Notice that in the host equation we added to the \(e\) exponent the term \(-aP_t\), while in the parasitoid equation we have the term \((1-e^{-aP_t})\). If \((1-e^{-aP_t})\) is the proportion of hosts that get attacked, then \(e^{-aP_t}\) must be the proportion of hosts that don’t get attacked. Thus, \(e^{-aP_t}\) is often referred to as an escape term, or if it’s written as its own function, we call it the escape function.

So, in the host population, the growth rate at a given time point is determined by three things: 1) the proportion of hosts that escape parasitism, \(e^{-aP_t}\); 2) the carrying capacity rate-adjustment term \({(1-H_t/K)}\); and 3) the maximal growth rate, \(e^r\).

Make sense?

Okay, but what does this actually look like?

Here’s the R code and a plot of the dynamics through time.

P=NULL  #create an empty set for the parasitoids
H=NULL  #create an empty set for the hosts
P[1]=1  #define initial conditions for the parasitoids
H[1]=5  #define initial conditions for the hosts

time=50  #how many time steps to run our simulation
r=0.25  #intrinsic growth rate of the host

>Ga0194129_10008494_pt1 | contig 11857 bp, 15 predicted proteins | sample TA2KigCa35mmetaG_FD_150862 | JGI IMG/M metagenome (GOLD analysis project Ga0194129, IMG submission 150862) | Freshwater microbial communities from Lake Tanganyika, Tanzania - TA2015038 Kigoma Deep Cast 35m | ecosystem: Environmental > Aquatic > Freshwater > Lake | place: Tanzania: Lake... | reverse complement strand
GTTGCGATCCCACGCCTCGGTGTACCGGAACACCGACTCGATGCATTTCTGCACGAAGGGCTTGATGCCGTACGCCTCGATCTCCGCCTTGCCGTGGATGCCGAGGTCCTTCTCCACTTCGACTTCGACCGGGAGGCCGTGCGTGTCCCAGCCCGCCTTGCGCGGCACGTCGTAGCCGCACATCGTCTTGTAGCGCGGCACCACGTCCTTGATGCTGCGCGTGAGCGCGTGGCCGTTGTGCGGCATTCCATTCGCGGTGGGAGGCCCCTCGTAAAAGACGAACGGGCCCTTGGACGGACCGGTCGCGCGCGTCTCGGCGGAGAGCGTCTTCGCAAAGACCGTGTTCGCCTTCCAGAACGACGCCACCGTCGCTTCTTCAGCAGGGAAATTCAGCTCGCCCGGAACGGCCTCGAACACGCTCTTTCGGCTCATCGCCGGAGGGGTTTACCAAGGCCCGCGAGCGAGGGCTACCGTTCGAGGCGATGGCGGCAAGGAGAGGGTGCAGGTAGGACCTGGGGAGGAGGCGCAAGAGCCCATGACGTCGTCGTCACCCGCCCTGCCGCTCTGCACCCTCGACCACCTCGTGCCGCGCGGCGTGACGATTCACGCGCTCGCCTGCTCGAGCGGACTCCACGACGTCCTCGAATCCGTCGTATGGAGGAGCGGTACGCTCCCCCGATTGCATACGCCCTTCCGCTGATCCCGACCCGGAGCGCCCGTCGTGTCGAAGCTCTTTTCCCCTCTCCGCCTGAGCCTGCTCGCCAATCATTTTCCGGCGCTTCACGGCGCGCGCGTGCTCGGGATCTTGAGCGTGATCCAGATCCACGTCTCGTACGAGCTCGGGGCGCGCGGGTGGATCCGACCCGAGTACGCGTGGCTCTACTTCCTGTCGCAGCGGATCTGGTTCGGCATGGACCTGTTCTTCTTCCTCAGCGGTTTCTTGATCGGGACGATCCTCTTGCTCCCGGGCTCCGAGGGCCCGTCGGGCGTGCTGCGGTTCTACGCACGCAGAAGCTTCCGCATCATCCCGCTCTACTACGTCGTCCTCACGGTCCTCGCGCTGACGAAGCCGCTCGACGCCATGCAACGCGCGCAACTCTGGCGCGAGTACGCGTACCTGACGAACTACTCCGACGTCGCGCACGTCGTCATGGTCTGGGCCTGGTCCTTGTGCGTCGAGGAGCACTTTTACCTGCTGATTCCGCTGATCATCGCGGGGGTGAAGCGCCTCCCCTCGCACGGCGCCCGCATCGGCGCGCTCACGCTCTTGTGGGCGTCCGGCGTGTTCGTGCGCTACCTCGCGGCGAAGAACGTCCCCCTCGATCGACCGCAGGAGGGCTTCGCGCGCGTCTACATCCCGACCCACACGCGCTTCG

a=0.25  #search efficiency of the parasitoid
K=200  #carrying capacity of the host

#here's our model
for(i in 1:time){
  H[i+1]=H[i]*exp(r*(1-H[i]/K)-a*P[i])
  P[i+1]=H[i]*(1-exp(-a*P[i]))
}

#this code below will plot P and H on the y-axis, and time on the x-axis
plot(1:(time+1),H,xlab="generations",ylab="density",ylim=c(0,max(H)))
lines(1:(time+1),H,pch=1)
lines(1:(time+1),P,col="blue")
points(1:(time+1),P,pch=2,col="blue")
legend(.8*time,.9*max(c(H,P)),legend=c("H","P"),col=c("black","blue"),lty=c(1,1),pch=c(1,2))

That looks so sciencey.

The coding is a fairly straightforward addition to our previous logisitc model.

But what is our simulation telling us about the model???

It looks like the parasitoid and host populations are oscillating back and forth. But I wonder what happens further out. I don’t think 50 time steps is sufficient for us to figure out what’s going to happen here.

Any guesses what would happen if run the simulation longer?

Let’s find out. We’ll run it for 150 generations.

P=NULL  #create an empty set for the parasitoids
H=NULL  #create an empty set for the hosts
P[1]=1  #define initial conditions for the parasitoids
H[1]=5  #define initial conditions for the hosts

time=150  #how many time steps to run our simulation
r=0.25  #intrinsic growth rate of the host
a=0.25  #search efficiency of the parasitoid